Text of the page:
I originally had a 20 GB hard drive with Windows 98 installed on it. I wanted
to try Linux for the first time, so I went out and got Red Hat Linux and two
Western Digital 100 GB hard drives.
Upon installation of one of these drives, I realized that my system's BIOS
couldn't handle anything above 32 GB. So, I used an alternate jumper setting,
recommended by Western Digital until I could upgrade my BIOS. Once the
alternate jumper setting is used, the BIOS sees the hard drive as a 32 GB hard
I used the Data LifeGuard disk that came with the Western Digital hard drive to
install EZ-BIOS on the new hard drive, and to copy the contents of my old hard
drive onto the new one.
The contents of the drive copied over successfully, and with EZ-BIOS installed,
Windows 98 recognized all 100 GB of the hard drive's capacity.
After I had Windows 98 running without a problem on the 100 GB drive, I
formatted the old 20 GB drive with Windows 98 on it and stored it in a safe
Time for the second drive to be used for Red Hat Linux...
I installed the second drive without a problem.
I booted from the CD-ROM and got the Linux install screen. I chose the GUI for
The installation went fine until the Disk Partitioning Setup phase. I chose
automatic partition, and then I got messages about both of my hard drives
having to be initialized.
"The partition table on device hda was unreadable. To create new partitions it
must be initialized, causing the loss of ALL DATA on this drive.
Would you like to initialize this drive?"
I *INITIALLY* said "NO" to the FIRST request (for my Windows drive) and "YES"
to the SECOND request. I got up to the point in the installation where it came
to configure DUAL BOOTING so that I may have used Windows and Linux on this
machine, and /dev/hda (my windows drive) was not listed... So, I went BACK and
said "YES" to the first request, "initializing" the drive, understanding that
the loss of data on the drive would come with creating new partitions, NOT with
initializing. I did this because I was of the understanding that everything
would have been okay as long as I deselected /dev/hda on the "AUTOMATIC
PARITIONING" screen, which I did. It even said it was okay in the installation
guide, page 45, paragraph 1: "If you have two or more hard drives, you can
choose which hard drive(s) should contain this installation. Unselected hard
drives, and any data on them, will not be touched."
So, reading that, I UNSELECTED /dev/hda (my windows drive), and went on with
the automatic partitioning, but WINDOWS was still not listed in the DUAL BOOT
section of the installation. Hmmph. Okay. I figured it was something trivial
and continued to finally finish installation.
I rebooted the computer after installation finished, without a disk in the
drive, and got the message saying, "Not found any [active partition] in HDD,
DISK BOOT FAILURE, INSERT SYSTEM DISK AND PRESS ENTER". "Uh-oh," I thought to
I inserted the Linux Boot Disk I made, and Linux eventually loaded up without a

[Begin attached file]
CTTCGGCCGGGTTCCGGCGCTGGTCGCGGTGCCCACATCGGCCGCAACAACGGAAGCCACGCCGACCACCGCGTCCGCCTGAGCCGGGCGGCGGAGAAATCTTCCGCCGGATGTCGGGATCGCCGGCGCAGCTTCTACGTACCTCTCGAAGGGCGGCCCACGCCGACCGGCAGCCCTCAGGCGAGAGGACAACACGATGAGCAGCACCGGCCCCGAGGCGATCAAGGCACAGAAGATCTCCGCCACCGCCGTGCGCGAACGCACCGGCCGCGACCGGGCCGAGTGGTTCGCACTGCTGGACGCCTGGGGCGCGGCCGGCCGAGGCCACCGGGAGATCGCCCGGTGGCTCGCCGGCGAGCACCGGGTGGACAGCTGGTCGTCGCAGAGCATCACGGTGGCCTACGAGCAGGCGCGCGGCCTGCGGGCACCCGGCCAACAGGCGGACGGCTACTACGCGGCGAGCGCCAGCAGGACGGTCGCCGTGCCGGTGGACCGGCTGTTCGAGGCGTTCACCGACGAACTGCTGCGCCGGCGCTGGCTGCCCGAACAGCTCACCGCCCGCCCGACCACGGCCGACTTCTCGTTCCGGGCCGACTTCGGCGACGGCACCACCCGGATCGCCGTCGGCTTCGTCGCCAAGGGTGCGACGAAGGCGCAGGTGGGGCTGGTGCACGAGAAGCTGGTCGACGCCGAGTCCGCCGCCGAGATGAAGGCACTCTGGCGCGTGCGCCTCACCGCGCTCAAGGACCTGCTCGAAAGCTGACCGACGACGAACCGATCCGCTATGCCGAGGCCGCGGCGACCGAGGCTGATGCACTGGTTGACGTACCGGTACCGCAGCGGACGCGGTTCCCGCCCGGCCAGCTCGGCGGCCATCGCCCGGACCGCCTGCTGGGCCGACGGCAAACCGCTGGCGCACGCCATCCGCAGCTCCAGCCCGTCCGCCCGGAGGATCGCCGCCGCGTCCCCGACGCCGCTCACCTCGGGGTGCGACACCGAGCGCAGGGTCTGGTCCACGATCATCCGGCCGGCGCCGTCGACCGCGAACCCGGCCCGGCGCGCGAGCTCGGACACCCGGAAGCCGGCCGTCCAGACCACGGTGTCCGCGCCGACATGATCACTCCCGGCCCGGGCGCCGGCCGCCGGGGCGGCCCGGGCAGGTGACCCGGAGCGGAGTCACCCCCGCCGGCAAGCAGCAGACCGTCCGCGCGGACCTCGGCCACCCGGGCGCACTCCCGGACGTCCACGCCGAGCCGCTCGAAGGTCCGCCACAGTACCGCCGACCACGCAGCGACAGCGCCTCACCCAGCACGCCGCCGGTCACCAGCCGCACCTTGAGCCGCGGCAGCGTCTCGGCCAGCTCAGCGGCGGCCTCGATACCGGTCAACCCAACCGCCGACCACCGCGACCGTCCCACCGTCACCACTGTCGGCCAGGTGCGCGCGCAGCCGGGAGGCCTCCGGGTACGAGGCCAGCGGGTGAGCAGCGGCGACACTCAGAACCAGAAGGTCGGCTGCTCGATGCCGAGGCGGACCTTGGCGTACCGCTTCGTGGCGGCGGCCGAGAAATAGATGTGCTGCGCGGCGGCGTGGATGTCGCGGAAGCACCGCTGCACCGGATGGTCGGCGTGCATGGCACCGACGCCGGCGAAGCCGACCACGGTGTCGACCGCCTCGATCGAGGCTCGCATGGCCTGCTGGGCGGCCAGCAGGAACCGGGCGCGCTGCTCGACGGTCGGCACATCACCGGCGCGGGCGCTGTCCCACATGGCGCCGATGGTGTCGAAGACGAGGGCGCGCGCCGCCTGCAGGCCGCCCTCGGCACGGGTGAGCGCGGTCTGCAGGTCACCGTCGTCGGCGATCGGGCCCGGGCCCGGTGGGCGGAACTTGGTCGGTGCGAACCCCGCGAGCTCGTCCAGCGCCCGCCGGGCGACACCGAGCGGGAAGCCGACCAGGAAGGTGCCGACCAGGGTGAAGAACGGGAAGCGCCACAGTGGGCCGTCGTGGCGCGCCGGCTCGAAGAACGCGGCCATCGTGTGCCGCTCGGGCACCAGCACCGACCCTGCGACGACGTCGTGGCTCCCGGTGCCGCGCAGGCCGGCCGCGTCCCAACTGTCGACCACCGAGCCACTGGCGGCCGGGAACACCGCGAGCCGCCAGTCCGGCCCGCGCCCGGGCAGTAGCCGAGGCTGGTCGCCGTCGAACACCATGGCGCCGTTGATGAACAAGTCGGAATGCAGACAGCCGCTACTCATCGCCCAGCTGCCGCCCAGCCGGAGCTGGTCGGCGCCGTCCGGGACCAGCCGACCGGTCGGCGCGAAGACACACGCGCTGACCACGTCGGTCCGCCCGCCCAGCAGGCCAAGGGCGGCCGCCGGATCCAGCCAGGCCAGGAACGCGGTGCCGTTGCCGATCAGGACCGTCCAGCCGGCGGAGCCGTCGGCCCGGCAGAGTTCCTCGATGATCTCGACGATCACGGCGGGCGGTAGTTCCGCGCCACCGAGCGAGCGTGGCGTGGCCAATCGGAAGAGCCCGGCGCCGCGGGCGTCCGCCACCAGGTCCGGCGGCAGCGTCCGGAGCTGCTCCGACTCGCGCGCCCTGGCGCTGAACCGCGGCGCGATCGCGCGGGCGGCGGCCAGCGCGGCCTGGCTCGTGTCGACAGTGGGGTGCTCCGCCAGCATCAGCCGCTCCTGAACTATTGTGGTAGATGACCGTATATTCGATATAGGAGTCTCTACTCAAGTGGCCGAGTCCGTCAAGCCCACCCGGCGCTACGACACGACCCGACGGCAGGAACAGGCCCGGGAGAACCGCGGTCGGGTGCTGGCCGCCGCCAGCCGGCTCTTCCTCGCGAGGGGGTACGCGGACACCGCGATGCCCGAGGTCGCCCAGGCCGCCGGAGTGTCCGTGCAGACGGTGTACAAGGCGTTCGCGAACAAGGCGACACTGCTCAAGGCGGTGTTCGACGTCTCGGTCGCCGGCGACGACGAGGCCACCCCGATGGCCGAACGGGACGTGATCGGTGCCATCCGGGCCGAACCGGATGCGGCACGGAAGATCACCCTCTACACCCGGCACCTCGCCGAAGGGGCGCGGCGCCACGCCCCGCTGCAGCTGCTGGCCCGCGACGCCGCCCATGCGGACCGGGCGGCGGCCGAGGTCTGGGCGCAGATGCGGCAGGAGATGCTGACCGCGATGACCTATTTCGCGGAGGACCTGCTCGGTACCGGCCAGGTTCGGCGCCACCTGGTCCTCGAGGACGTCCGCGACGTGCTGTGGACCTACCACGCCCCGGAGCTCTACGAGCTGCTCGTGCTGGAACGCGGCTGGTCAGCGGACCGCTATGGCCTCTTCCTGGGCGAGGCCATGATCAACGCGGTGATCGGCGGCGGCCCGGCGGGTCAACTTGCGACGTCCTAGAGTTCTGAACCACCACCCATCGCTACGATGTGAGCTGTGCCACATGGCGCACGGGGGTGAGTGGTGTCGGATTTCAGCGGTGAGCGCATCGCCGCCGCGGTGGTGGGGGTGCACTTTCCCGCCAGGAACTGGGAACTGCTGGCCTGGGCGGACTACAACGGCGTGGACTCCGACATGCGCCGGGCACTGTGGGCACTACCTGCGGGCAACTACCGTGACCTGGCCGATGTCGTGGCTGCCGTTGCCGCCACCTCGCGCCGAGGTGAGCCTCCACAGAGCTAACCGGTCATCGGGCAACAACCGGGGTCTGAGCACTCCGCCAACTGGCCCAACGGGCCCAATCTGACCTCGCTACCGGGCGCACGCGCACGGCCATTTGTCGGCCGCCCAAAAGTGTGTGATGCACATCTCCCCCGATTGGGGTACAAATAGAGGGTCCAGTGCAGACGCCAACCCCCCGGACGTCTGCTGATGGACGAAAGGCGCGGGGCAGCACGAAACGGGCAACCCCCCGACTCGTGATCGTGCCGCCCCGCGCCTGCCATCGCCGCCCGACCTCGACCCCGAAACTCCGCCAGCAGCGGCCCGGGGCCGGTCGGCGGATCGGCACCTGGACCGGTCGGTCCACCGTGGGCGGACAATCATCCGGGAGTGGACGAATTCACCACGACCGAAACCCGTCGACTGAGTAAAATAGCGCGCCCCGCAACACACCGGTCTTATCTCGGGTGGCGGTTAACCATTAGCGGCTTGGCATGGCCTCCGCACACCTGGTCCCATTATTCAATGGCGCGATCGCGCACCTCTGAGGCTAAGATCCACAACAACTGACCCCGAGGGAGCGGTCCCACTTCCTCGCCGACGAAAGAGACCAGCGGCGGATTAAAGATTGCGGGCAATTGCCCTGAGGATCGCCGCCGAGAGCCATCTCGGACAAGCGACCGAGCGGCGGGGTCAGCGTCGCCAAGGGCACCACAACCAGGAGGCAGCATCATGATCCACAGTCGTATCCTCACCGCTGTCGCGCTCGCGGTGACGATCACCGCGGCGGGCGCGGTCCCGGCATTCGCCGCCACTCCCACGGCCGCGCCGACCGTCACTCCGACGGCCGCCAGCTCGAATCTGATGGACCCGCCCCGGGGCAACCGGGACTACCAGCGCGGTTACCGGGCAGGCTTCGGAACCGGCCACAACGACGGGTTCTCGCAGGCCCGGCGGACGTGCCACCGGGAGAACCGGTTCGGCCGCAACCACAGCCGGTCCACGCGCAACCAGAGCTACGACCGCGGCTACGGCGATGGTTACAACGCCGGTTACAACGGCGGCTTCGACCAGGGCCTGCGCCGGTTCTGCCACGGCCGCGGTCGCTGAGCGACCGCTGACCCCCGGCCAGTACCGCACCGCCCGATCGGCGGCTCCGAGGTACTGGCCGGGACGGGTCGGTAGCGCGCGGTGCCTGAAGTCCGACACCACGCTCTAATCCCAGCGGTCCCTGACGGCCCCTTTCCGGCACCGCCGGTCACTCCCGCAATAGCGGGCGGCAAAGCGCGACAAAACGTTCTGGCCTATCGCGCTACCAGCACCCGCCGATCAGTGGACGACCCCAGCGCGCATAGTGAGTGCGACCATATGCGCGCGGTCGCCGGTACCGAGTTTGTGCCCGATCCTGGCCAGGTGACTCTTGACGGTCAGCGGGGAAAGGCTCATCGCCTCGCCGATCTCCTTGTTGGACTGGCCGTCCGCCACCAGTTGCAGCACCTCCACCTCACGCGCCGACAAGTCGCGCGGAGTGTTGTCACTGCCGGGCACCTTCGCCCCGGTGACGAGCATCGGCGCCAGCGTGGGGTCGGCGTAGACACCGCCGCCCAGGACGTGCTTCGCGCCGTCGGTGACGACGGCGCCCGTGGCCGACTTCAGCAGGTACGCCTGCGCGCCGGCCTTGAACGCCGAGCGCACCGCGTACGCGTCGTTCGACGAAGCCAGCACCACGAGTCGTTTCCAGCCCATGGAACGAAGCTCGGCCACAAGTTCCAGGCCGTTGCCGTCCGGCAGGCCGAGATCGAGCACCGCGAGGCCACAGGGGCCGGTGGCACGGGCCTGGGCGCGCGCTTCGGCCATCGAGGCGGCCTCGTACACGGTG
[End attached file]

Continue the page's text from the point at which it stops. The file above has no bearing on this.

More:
Please tell me how to get my Windows 98 disk back. There's critical information
on there that cannot be reproduced. It's the fault of whoever wrote in the
manual that the contents of my drive wouldn't be touched, so I'm holding THEM
responsible. I NEED access to my Windows drive and its contents.
I can't do anything with Linux, because it doesn't recognize my D-Link 10/100
Mbps internal ethernet adaptor, nor does it recognize my NewCom Data/Fax/Voice
Internal 33.6K modem.
What gives? I spent the money on the boxed set to have a better operating
system than Windoze, not to have all of my files erased!!!!!
Reproducability: Tried, but couldn't reproduce it
The message says:
To create new partitions it must be initialized, causing the loss of ALL DATA on
I'm not sure how this message could be more clear about what the operation was
going to do beyond destorying all data on the drive.
This appears to be an issue with the documentation, reassiging.
While I am trying to figure out a solution to your problem and a fix for the
documentation, please take the time to register your product and use the support
assistance that comes with the purchase of a Red Hat Linux boxed set. The
support team should be able to help you with this problem -- and you are
entitled to this help since you did spend the money on the boxed set.
As for the hardware that isn't being recognized, the support team may be able to
help you with that as well. At the least, you can refer to the hardware
compatibility list at: http://hardware.redhat.com/hcl/.
While we believe that this may be an error caused by the EZ-BIOS application,
enhancements have been made to the documentation to warn users of partition
table errors and to back up their data before peforming an installation.
The changes in the documentation will be reflected in the next public release of
the Red Hat Linux documentation set.
Thanks again for your feedback and for helping us to improve our manuals.